How to stop talking about ‘target grades’ and start improving results

Target grades sometimes set unnecessary barriers to achievement. Here’s how to switch up the dialogue and see your child go further than they dreamed.

Target grades: Young student raises hands triumphantly while looking at a laptop in library setting

Back in the ‘Old School’, people would talk about ‘A-grade students’. The label was supposed to be worn with pride, but what happened if those students didn’t reach their target? And what about those not adorned with the same expectations?

When you set a target grade, you propose that that is the result the student should be aiming for. If it’s too high and they don’t reach it, it can have damaging effects on self esteem. If it’s too low, it creates a ceiling that may prevent the student from pushing further.

Depending on the school, target grades can be given as either the average progress target or a “challenge” where extra grades are added. But in all instances, these are based on the data that has gone before – who wants to be defined by where they’ve been? I don’t!

Here, we work on floors – not ceilings

That’s why at TeachAllAboutIT we work on floors, not ceilings (even if it does feel like I’m climbing up the walls at times!). Instead of working to target grades, we work on making improvements. This ensures that we don’t set an endpoint on what can be achieved – instead, we encourage continual learning and focus on positive progress. By marking the amount of progress our students often find that they’re working at far higher levels that they expected because they may not know until the end of the lesson what level that work was.

The two most important questions that I ask at the end of each tuition session are:

Did you learn something new?

Where shall we go next?

Even if schools are talking about target grades, at home you can foster positive progress by changing the language you use. Here are some simple switches you can make:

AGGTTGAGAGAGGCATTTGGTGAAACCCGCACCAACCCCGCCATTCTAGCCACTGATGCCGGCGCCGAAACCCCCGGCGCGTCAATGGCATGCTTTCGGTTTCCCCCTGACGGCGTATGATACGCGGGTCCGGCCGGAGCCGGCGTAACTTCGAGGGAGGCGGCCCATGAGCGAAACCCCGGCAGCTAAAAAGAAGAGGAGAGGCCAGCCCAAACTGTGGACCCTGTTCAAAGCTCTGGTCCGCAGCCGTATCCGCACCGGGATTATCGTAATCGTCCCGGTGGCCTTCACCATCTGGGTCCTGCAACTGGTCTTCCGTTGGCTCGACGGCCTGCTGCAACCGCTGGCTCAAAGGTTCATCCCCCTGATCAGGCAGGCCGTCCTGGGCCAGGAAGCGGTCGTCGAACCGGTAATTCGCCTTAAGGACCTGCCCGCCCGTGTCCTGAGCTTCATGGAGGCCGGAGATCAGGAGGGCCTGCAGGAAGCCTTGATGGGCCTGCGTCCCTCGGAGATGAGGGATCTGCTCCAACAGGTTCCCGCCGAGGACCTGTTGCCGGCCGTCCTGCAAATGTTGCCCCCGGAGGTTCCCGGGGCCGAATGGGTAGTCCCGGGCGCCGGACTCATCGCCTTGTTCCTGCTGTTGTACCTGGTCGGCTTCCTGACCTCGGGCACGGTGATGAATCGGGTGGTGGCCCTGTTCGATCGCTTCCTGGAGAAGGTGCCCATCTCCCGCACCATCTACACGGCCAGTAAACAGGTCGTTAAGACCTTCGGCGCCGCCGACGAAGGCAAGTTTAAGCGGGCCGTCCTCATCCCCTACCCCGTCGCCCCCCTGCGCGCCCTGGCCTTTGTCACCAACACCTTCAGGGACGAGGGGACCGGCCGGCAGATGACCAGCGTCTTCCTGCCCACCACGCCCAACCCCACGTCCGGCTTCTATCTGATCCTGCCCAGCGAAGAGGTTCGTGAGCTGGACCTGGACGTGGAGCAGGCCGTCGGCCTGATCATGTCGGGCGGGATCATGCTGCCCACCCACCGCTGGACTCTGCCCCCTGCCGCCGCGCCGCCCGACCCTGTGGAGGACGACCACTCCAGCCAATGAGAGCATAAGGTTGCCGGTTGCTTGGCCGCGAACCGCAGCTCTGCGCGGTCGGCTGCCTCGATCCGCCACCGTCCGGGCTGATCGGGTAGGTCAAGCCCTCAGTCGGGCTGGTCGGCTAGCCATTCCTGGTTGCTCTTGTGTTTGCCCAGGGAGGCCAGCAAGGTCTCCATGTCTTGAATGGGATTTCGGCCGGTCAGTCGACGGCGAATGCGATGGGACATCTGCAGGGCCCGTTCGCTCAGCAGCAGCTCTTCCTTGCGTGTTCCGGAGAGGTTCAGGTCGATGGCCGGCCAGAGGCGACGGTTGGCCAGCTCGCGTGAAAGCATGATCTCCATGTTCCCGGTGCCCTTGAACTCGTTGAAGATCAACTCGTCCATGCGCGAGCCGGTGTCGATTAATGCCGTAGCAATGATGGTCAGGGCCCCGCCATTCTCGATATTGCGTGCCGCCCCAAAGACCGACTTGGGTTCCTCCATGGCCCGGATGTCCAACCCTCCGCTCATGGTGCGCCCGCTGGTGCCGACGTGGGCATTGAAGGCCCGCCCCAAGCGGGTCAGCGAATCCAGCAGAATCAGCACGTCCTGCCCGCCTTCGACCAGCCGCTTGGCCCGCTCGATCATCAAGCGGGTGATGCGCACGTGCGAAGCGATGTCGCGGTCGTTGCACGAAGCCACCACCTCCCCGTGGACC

Instead of asking if your child is hitting their target ask…

  • Have you learnt anything new?
  • Do you feel happier with the topic?
  • Is there anything else you’d like to know?

Instead of asking ‘have you been studying?’ ask…

  • ‘Where would you like to look for help?’
  • ‘What did you learn this week?’

Instead of only asking about success at exam times…

  • Ask regularly ‘what made you proud this week?’
  • Celebrate the small wins
  • Reinforce that learning is about taking baby steps
  • Remember that mistakes are good!

Learning to Fly!

One of the terms often used in teaching for measuring progress is a flight path. This is the expected progress students will make as they travel along their educational journey. These are

Thinking of a student’s learning as a flight path, we want to see them climbing and occasionally horizontal, but never descending. Maintaining a positive dialogue can make all the difference in encouraging students to reach new heights.

If your child could use some extra support to reach their personal best, TeachAllAboutIT tutors and classes are available throughout the year to help them stay on course. Get in touch if you’d like to hear more.

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